Stamford, Conn.: 11th Annual Fairfield County Home & Outdoor Living Expo. See upscale displays of home related products and services from contractors, builders, designers, remodelers and repair professionals from Fairfield. Get information about everything from home furnishings, marble and granite, home theaters, designers, architects, builders, spas, kitchens, baths, windows, flooring, siding, roofing, furniture, decks, paving and more. 11 a.m.-5 p.m. Also March 23. $10; 12 and under free. Stamford Plaza Hotel & Conference Center, 2701 Summer St., 203-222-9757, Ext. 105.
Yorktown Heights: Vegetable Container Gardening. Do you have limited space and or time but still want to grow vegetables and herbs? Our famers will show you how to grow your plants and seeds in containers so that you can have fresh herbs and vegetables in just a few short weeks. Registration required; $20 per person, $5 for children under 12. Walk-ins welcome 1 p.m. Hilltop Hanover Farm, 1271 Hanover St., 914-962-2368.
Upper Nyack: Annual Flower Show, sponsored by the Garden Club of Nyack. Free. 1 to 4 p.m. The theme for this year’s show is “The Hudson River Valley.” Upper Nyack Elementary School, 336 N. Broadway.
Scarsdale: DIY Garden Series-Part 1. How to start your vegetable garden series, including garden location and space allotment, soil testing and treatments, animal exclusion techniques, and more. Part 1 of 2. 2 to 4 p.m. $8. Greenburgh Nature Center, 99 Dromore Road.
Scarsdale: DIY Garden Series-Part 2. How to start your vegetable garden series, including garden location and space allotment, soil testing and treatments, animal exclusion techniques, and more. Part 2 of 2. Open to everyone, even if you didn’t attend Part 1. 2 to 4 p.m. $8. Greenburgh Nature Center, 99 Dromore Road.
Briarcliff Manor: Maintaining Healthy Trees. Brad Gurr, ISA certified arborist and branch manager at SavATree will explain the proper ways to maintain your trees & shrubs. Learn to prune, why to prune, what to prune and how to prune. 11:45 a.m. Free. Briarcliff Manor Garden Club, 48 Macy Road, 914-432-8529.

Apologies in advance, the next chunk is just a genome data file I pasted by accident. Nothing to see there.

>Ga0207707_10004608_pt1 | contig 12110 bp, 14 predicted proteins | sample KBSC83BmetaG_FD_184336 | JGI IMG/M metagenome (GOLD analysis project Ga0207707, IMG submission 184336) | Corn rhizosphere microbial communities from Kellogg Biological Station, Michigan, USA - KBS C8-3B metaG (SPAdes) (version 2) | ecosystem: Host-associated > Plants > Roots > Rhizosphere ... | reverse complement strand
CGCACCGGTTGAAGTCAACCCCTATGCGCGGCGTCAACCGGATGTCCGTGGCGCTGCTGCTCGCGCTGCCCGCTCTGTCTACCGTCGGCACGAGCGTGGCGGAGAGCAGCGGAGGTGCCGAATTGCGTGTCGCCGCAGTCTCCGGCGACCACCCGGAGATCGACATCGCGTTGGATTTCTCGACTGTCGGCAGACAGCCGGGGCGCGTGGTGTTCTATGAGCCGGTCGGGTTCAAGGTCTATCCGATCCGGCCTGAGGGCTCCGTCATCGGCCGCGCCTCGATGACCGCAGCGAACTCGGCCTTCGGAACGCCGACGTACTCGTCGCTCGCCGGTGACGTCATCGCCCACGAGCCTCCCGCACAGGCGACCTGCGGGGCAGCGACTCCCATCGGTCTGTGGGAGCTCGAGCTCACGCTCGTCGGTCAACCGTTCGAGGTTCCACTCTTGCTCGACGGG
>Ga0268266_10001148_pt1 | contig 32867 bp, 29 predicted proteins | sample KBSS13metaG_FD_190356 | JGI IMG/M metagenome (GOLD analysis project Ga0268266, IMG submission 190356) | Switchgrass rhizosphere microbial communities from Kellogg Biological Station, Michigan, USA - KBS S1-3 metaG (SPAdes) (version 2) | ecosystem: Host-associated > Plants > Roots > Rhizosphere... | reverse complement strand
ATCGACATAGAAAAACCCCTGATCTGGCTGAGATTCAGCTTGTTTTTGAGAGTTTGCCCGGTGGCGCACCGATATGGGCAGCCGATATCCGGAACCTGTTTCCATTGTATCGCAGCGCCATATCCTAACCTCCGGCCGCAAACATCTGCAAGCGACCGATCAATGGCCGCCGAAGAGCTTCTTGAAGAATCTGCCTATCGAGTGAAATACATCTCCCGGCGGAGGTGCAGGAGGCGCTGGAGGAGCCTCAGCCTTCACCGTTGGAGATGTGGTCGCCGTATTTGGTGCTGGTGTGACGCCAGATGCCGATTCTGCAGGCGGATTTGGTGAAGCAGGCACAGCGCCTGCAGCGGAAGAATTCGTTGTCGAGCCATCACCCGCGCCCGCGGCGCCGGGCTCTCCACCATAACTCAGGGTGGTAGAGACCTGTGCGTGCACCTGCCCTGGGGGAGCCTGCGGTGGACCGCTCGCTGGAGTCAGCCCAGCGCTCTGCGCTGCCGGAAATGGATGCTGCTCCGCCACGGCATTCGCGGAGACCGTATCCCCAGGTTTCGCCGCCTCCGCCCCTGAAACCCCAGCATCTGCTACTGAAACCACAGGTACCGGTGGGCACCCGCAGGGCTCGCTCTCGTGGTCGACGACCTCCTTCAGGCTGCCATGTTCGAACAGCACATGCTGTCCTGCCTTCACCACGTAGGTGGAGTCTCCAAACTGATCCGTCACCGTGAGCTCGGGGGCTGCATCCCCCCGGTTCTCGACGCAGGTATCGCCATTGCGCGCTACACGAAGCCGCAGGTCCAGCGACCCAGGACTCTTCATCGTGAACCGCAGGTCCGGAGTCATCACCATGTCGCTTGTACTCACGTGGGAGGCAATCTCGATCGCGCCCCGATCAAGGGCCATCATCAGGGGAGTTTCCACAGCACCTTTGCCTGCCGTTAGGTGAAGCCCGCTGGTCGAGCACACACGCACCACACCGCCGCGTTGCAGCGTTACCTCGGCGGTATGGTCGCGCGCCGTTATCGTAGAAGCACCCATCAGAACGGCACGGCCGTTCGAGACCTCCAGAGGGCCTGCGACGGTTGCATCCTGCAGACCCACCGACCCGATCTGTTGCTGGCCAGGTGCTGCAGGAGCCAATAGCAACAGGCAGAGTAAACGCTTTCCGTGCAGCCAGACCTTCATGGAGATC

Yorktown Heights: Berries Beyond. Join farmer Max Zanke for a workshop on how to establish and maintain healthy berry plants. Topics will include site selection, soil preparation, pruning and harvesting techniques.Registration required; $20, $5 for children under 12. 10 a.m. Hilltop Hanover Farm, 1271 Hanover St., 914-962-2368.
Yorktown Heights: Couples Cooking, with chef Maria Reina, who has a weekly “Seasonal Chef” column on The Journal News’ Small Bites blog (www.lohud.com/food). Bring a bottle of wine, someone special and savor the satisfaction of a homemade meal. Limited to 12 couples, registration required, $95 per couple. 7 p.m. Hilltop Hanover Farm, 1271 Hanover St., 914-962-2368.
Rye: 2014 Daffodil Show, an annual celebration of narcissus blooms of every cultivar and species. Come with friends or family to see winning entries at the sunny yellow 1907 Carriage House of the Jay Heritage Center. Entries accepted between 8 and 10:15; viewing 1:30 – 4 p.m. Sponsored by the Little Garden Club of Rye. Free. Jay Heritage Center, 210 Boston Post Road.
Cos Cob: Green Schools Walk in the Pinetum. Come find out about the many ways Greenwich students have been contributing to our natural resources. Come on a hike and tour trail projects of the past, present and future with Deanna Novak and Meg McAuley Kaicher. Learn how students can get involved, get their hands dirty, and link up to global conservation efforts. Registration required. 10 a.m. Free. Garden Education Center of Greenwich, 130 Bible St. www.gecgreenwich.org, 203-869-9242.
Pocantico Hills: Sheep Shearing Festival 2014. Highlights: Watch farmers shear our flock of Finn-Dorset sheep. Learn about wool and sheep at education booths. Observe professional weavers and spinners. Try your hand at carding, combing and felting wool. Join our farmers and educators for demonstrations and tours. Help us herd our sheep from the barnyard to the pasture. Sells out every year. Youth (2-14): $15; adults $25. Member pre-sale begins March 10; to public March 24. 10 a.m. Stone Barns Center for Food and Agriculture, 630 Bedford Road, 914-366-6200.
Briarcliff Manor: Spring and Summer Wildflowers, with Carol Gracie, author and lecturer who has worked for the Nature Conservatory and the New York Botanical Garden. 11:45 a.m. Free. Briarcliff Manor Garden Club, which is accepting new members, 48 Macy Road, 914-432-8529.